Bi-Partisanship is Overrated

Glenn Greenwald makes a very good point:

One of the strangest prongs of conventional Beltway wisdom is the

lament that there is not enough bipartisanship. The opposite is

true:many of the most damaging acts inflicted on the country by

Washington are enacted on a fully bipartisan basis — the most destructive political act of this generation, the invasion of Iraq, was fully bipartisan, as were most of the post-9/11 civil liberties abuses and other Bush-era initiatives– and, at least in certain areas, the harmonious joining together of Republicans and Democrats continues unabated.

The same obviously extends to the healthcare debate. One side is offering moderate reforms to a completely bankrupt, inefficient system, while the other side is offering nothing whatsoever. An attempt to bridge the gap (or make it ‘bipartisan’) would essentially render reform almost completely useless.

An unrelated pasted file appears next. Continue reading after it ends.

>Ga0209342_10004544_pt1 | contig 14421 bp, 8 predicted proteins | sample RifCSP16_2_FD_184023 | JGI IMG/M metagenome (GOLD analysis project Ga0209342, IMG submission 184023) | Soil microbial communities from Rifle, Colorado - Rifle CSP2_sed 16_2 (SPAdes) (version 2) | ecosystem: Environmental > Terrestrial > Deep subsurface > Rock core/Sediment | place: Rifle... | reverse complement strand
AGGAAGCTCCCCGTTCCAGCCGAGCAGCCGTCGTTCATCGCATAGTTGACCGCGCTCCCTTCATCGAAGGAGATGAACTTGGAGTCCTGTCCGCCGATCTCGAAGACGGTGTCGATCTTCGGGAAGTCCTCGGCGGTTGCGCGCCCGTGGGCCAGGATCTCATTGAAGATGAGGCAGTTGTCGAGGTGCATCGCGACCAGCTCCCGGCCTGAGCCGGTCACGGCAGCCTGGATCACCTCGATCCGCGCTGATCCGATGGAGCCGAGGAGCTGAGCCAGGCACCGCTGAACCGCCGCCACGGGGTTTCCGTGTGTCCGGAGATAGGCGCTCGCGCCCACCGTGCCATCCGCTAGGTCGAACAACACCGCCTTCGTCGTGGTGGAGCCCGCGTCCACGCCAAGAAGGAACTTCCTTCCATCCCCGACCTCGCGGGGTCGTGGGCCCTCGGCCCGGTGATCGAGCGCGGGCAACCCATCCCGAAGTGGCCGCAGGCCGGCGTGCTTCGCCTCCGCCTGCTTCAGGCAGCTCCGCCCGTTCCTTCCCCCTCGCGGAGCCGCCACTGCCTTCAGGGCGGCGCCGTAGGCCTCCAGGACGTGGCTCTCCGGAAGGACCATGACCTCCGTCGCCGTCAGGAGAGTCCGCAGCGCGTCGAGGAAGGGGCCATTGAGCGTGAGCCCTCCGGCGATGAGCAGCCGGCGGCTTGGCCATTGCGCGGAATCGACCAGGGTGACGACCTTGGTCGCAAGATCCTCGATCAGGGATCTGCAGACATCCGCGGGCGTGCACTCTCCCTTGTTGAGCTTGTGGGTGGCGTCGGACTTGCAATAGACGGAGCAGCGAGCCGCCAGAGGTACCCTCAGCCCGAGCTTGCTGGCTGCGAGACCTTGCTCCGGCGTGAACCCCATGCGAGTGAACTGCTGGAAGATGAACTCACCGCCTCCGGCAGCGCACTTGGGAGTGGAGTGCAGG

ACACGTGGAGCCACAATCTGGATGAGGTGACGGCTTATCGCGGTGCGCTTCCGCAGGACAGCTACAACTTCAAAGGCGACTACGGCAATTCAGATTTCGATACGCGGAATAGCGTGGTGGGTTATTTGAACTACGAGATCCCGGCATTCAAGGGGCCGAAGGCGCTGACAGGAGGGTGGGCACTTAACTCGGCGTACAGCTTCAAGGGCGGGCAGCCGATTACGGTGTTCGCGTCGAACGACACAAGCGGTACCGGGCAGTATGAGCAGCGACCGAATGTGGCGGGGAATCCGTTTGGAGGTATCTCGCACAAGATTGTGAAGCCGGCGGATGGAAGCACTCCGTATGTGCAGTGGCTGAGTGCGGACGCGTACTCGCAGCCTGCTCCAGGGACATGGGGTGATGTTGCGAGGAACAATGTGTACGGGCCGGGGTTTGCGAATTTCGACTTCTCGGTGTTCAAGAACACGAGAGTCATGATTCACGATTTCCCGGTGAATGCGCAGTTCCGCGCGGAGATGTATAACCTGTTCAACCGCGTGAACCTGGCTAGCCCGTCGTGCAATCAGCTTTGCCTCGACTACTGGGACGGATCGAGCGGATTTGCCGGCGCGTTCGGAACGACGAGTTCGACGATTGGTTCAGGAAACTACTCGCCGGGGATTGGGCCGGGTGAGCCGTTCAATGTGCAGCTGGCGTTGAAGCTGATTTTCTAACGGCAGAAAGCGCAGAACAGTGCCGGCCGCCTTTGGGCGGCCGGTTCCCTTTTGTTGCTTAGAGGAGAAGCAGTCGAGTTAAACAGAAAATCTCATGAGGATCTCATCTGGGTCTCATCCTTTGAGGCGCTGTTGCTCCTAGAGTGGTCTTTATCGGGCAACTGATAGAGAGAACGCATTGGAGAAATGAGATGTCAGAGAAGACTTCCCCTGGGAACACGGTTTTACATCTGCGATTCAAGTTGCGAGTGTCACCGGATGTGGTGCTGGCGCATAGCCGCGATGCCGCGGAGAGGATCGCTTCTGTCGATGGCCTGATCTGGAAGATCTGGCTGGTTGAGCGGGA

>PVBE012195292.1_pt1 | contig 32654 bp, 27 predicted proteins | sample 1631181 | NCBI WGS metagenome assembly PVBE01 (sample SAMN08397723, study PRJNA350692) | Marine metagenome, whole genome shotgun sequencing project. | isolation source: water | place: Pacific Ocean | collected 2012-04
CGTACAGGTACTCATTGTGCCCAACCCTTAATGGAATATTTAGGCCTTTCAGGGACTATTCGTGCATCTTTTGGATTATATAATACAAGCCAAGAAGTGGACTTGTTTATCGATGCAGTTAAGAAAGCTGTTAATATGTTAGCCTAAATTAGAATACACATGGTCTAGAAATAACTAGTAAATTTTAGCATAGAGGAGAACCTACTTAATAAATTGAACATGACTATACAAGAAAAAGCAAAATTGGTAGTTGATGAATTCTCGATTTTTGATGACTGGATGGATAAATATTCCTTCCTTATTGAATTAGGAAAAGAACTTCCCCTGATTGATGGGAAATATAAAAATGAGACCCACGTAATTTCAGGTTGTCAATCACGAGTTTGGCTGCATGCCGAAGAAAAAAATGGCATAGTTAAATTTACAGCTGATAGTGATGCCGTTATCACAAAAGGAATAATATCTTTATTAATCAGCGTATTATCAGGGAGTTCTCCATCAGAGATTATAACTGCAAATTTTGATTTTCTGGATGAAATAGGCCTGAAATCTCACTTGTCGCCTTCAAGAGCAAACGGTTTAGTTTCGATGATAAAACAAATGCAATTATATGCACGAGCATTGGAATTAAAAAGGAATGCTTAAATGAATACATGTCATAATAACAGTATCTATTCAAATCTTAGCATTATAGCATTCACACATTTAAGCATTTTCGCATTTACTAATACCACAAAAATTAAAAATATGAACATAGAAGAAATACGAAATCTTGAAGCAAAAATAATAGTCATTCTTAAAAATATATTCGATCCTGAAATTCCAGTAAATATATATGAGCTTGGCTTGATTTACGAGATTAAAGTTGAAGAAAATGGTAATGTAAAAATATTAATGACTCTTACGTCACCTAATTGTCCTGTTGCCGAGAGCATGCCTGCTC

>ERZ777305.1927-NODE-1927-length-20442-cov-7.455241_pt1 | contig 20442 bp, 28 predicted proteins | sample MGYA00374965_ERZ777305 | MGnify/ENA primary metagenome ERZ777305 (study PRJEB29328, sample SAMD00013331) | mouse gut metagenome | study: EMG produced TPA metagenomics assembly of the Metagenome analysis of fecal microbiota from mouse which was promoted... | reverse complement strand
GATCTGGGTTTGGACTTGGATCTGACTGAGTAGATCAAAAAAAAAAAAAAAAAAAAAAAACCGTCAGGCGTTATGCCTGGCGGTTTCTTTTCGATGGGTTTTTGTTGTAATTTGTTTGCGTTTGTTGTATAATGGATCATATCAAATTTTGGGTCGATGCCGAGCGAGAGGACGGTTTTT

Ben Cohen is the editor and founder of The Daily Banter. He lives in Washington DC where he does podcasts, teaches Martial Arts, and tries to be a good father. He would be extremely disturbed if you took him too seriously.